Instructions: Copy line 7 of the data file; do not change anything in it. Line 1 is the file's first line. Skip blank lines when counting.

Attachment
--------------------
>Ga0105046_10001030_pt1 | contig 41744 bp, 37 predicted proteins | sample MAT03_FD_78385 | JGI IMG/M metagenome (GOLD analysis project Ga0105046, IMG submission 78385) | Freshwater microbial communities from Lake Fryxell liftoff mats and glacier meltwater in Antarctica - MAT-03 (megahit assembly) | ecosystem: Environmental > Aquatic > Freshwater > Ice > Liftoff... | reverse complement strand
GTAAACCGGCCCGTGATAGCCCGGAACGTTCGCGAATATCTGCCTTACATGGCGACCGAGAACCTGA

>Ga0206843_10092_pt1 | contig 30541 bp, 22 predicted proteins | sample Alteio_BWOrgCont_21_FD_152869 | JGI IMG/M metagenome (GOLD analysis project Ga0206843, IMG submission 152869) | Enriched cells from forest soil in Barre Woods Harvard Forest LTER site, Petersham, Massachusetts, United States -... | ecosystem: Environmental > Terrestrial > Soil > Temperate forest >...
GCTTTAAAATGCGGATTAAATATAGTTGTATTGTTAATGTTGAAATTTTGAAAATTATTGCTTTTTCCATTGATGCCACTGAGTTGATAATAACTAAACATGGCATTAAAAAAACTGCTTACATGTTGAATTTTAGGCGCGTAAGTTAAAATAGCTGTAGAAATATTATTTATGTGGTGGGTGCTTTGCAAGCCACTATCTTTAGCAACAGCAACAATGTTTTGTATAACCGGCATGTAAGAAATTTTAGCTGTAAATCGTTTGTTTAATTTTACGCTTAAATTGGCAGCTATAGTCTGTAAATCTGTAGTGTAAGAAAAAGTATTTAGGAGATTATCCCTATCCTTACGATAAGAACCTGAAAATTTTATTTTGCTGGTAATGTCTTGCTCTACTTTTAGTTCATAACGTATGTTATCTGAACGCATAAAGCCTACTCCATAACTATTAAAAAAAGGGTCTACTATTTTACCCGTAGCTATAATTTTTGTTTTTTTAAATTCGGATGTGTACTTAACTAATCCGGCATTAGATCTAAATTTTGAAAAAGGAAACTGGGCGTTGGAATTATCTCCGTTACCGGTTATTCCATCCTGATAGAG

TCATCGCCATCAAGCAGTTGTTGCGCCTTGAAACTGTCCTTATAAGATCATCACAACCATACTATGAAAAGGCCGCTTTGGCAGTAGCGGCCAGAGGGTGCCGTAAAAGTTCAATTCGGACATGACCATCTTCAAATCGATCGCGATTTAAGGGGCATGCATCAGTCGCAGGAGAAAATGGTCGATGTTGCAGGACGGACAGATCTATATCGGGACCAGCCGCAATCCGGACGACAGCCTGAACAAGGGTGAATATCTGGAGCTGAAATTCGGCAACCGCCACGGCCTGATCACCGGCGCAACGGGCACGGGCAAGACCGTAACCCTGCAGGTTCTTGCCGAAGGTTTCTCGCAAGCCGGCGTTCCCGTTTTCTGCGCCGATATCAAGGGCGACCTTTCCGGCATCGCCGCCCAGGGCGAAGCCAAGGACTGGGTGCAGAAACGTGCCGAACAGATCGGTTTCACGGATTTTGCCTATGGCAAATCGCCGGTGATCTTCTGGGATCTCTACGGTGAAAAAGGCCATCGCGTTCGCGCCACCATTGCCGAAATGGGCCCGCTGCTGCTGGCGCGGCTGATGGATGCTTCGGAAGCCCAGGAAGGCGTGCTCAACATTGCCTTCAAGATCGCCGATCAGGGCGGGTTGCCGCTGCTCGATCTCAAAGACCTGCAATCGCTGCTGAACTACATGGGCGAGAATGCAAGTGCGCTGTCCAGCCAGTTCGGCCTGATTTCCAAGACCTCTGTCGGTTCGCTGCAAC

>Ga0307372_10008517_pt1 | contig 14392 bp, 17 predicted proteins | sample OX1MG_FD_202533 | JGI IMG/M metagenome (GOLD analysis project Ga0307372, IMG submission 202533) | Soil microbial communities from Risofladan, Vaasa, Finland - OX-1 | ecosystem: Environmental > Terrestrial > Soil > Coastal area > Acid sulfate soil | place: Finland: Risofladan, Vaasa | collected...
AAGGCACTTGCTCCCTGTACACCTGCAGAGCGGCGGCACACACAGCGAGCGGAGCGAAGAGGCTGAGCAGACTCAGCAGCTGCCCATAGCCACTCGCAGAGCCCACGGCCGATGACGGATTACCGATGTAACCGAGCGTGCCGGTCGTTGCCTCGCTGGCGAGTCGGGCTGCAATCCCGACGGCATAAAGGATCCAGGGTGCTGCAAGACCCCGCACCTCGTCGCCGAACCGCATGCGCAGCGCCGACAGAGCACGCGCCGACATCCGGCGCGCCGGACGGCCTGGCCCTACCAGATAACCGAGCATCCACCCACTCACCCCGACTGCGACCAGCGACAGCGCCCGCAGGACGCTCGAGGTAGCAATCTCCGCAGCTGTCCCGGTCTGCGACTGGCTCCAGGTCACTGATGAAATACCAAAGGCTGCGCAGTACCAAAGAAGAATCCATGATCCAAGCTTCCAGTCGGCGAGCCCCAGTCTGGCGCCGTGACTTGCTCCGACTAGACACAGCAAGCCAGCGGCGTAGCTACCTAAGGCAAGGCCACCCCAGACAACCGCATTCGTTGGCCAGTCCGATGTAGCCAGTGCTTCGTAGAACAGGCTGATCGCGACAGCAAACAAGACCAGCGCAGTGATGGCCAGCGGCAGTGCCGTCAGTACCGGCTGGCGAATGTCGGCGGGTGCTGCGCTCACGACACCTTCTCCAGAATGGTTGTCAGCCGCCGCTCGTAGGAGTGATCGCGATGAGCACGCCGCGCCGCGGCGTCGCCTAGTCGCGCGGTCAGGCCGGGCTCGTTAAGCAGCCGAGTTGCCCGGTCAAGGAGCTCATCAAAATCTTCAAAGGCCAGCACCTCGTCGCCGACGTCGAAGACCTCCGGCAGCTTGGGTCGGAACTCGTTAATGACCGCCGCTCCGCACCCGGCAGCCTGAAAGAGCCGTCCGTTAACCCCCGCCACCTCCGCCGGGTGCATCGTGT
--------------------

AAGGCACTTGCTCCCTGTACACCTGCAGAGCGGCGGCACACACAGCGAGCGGAGCGAAGAGGCTGAGCAGACTCAGCAGCTGCCCATAGCCACTCGCAGAGCCCACGGCCGATGACGGATTACCGATGTAACCGAGCGTGCCGGTCGTTGCCTCGCTGGCGAGTCGGGCTGCAATCCCGACGGCATAAAGGATCCAGGGTGCTGCAAGACCCCGCACCTCGTCGCCGAACCGCATGCGCAGCGCCGACAGAGCACGCGCCGACATCCGGCGCGCCGGACGGCCTGGCCCTACCAGATAACCGAGCATCCACCCACTCACCCCGACTGCGACCAGCGACAGCGCCCGCAGGACGCTCGAGGTAGCAATCTCCGCAGCTGTCCCGGTCTGCGACTGGCTCCAGGTCACTGATGAAATACCAAAGGCTGCGCAGTACCAAAGAAGAATCCATGATCCAAGCTTCCAGTCGGCGAGCCCCAGTCTGGCGCCGTGACTTGCTCCGACTAGACACAGCAAGCCAGCGGCGTAGCTACCTAAGGCAAGGCCACCCCAGACAACCGCATTCGTTGGCCAGTCCGATGTAGCCAGTGCTTCGTAGAACAGGCTGATCGCGACAGCAAACAAGACCAGCGCAGTGATGGCCAGCGGCAGTGCCGTCAGTACCGGCTGGCGAATGTCGGCGGGTGCTGCGCTCACGACACCTTCTCCAGAATGGTTGTCAGCCGCCGCTCGTAGGAGTGATCGCGATGAGCACGCCGCGCCGCGGCGTCGCCTAGTCGCGCGGTCAGGCCGGGCTCGTTAAGCAGCCGAGTTGCCCGGTCAAGGAGCTCATCAAAATCTTCAAAGGCCAGCACCTCGTCGCCGACGTCGAAGACCTCCGGCAGCTTGGGTCGGAACTCGTTAATGACCGCCGCTCCGCACCCGGCAGCCTGAAAGAGCCGTCCGTTAACCCCCGCCACCTCCGCCGGGTGCATCGTGT